LAHORE: Climatic challenges on a global level demand increases cooperation between countries over shared water resources.
WWF-Pakistan Director General Hammad Naqi expressed these views during a two-day workshop which focused on raising awareness and increasing the capacity of civil society organisations on issues related to transboundary water governance.
Organised by World Wide Fund, in collaboration with Centre for Public Policy and Governance of the Forman Christian College, the discussions were global in scope. However, there was a particular focus on the Ravi River.
Taking the Ravi River stretch from Madhopur in India to Lahore as a case study of a transboundary river, the participants of the workshop discussed key challenges and their impact on the agriculture sector as well as urban and marginalised communities.
In the opening session of the workshop, WWF-Pakistan Director General Hammad Naqi highlighted the importance of a domestic, bi and multilateral mechanism to support the many international water cooperation agreements.
Naqi said climatic challenges we being faced on a global level and demanded an increased level of cooperation between countries over shared water resources.
“Such cooperation over transboundary waters will result in benefits reaching well beyond the water sector and open up new opportunities for riparian states to sustainable development and improved livelihoods; water, food and energy security; flood and drought prevention; and a healthy ecosystem,” Naqi said.
CPPG Chairperson Dr Saeed Shafqat said there was a considerable difference between policy narratives of the government and the ground realities in Pakistan.
“Through dialogue, deliberation and research, we aim to enhance a culture of research that feeds into the policy arena because such initiatives can help us move from a belief-based society to a knowledge-based society,” Dr Saeed said.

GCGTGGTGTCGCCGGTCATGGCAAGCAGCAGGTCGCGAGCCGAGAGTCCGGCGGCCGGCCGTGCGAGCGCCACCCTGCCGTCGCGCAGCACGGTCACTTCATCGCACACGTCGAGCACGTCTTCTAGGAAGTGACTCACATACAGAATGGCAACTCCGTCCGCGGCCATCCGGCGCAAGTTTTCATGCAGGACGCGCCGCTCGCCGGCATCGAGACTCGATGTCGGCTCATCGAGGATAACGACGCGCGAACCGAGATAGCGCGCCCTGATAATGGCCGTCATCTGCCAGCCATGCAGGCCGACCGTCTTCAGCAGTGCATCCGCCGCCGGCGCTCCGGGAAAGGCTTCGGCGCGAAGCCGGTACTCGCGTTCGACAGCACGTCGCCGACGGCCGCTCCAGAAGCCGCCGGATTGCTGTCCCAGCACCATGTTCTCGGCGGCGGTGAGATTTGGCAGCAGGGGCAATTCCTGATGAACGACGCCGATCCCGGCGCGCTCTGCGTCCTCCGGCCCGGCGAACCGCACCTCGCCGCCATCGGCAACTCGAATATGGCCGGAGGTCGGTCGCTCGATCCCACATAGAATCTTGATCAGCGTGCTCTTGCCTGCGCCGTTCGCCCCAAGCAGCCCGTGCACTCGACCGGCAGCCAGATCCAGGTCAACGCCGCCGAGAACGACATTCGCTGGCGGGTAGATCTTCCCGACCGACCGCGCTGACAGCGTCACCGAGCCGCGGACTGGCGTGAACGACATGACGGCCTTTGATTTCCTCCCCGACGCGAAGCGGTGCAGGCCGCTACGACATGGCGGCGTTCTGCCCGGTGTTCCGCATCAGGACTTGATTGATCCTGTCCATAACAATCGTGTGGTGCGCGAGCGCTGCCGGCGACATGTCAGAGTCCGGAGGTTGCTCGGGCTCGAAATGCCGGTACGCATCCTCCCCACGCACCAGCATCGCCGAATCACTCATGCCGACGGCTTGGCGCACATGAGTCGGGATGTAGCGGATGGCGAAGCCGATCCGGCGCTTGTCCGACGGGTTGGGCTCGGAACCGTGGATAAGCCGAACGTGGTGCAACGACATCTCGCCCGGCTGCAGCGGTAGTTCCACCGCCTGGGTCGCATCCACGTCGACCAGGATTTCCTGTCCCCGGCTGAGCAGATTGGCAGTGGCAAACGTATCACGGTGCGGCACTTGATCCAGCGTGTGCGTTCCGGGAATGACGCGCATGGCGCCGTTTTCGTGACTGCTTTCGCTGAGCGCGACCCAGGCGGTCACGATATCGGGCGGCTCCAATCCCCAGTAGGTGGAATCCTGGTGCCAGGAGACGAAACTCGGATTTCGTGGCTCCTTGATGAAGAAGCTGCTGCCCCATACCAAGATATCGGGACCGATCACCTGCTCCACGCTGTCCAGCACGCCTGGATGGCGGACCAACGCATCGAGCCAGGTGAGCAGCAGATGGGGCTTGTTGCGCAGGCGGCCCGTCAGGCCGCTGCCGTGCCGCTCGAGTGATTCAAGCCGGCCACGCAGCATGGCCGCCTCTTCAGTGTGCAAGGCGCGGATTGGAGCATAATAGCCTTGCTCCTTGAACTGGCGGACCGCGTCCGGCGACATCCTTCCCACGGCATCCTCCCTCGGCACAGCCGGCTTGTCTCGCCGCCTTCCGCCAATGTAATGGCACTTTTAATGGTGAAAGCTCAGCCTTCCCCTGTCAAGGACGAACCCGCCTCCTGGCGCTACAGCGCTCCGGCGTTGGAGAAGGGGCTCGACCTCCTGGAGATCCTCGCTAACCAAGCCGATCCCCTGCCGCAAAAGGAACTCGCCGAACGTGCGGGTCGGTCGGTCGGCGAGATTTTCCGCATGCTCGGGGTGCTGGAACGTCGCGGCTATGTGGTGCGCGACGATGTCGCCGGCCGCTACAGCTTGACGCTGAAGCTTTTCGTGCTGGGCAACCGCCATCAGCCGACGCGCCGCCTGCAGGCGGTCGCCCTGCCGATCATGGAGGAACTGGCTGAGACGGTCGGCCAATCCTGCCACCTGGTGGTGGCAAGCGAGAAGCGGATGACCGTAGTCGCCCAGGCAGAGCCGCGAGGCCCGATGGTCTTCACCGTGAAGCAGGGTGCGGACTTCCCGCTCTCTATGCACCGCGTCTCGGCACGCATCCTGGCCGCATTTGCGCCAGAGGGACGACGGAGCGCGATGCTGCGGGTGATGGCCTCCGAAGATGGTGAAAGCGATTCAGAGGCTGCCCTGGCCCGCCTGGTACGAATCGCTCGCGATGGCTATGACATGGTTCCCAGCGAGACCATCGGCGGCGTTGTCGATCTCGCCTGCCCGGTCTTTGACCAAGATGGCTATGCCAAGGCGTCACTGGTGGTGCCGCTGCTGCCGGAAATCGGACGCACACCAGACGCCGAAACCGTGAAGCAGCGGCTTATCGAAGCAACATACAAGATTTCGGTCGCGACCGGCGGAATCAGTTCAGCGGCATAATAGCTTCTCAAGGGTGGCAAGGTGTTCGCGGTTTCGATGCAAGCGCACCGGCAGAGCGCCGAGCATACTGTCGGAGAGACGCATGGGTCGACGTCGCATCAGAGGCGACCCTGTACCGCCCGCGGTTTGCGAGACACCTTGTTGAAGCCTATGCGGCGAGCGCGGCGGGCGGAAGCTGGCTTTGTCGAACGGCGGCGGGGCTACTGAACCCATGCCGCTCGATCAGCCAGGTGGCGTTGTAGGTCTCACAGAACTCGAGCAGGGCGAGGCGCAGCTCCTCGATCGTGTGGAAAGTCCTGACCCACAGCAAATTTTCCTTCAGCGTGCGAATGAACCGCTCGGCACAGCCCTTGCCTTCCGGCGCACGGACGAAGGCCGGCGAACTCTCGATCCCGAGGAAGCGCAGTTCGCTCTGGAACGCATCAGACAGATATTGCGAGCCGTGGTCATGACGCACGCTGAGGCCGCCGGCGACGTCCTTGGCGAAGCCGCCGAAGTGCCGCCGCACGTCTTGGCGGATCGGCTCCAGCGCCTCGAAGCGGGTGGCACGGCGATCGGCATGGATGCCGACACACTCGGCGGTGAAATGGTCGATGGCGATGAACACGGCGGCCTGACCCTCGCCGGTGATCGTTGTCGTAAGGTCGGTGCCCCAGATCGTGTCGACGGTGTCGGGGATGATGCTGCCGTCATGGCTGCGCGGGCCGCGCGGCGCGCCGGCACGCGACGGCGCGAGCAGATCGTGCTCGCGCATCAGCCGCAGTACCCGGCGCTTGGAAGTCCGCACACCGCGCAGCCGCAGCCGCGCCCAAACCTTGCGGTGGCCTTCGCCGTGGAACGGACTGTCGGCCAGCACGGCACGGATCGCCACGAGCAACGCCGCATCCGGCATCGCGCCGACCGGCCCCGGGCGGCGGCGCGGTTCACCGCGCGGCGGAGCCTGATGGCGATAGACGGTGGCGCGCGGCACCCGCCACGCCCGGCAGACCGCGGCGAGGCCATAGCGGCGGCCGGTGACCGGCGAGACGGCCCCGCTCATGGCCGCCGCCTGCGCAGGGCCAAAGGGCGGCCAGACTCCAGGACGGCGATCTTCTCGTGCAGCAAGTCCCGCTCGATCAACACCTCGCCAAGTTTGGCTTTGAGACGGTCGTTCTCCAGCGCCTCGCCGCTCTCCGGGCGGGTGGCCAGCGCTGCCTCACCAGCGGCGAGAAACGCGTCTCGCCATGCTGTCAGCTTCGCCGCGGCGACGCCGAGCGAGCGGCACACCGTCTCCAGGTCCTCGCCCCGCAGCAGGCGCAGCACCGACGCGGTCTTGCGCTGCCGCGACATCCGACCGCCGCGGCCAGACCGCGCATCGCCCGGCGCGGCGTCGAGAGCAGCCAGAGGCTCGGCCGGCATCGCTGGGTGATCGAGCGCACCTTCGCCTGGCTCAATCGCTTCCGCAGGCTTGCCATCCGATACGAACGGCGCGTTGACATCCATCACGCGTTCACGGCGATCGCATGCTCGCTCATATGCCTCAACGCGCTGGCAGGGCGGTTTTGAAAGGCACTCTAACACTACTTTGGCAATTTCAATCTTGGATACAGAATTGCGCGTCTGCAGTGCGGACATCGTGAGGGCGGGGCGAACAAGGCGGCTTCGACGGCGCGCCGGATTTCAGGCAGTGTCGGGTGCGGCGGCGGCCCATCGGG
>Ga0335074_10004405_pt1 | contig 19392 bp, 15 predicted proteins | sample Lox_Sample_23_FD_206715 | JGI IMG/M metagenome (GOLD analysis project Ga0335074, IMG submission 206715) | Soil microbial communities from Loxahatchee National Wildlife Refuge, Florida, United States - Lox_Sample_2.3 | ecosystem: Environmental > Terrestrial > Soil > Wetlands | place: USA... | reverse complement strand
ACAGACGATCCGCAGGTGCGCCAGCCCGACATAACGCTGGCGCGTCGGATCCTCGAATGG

He said the main purpose of collaborating with WWF-Pakistan was to support research initiatives that can bridge the gap between applied research and policy process. He was of the view that research carried out should align with the realities of the region.
Talking about the importance of river rehabilitation, adviser to Chairperson WAPDA Abdul Khaliq said the restoration of River Ravi should have started 10 years ago by adopting various modern techniques such as rainwater harvesting.
The participants also gave their feedback on how effective governance by water departments can help overcome issues and challenges. Discussions were also held on how water governance demands collaboration and coordination at the local level.
According to the details discussed at the workshop, evidence shows that the morphology of River Ravi was fast changing and the river has shifted (given its gradient slope) towards India in the past years.
It was suggested that both macro development trajectories and micro existential issues need to be seen through the optics of water governance, the optics of cultural heritage of the Ravi and through a redefined understanding of water diplomacy.
Published in The Express Tribune, February 10th, 2017.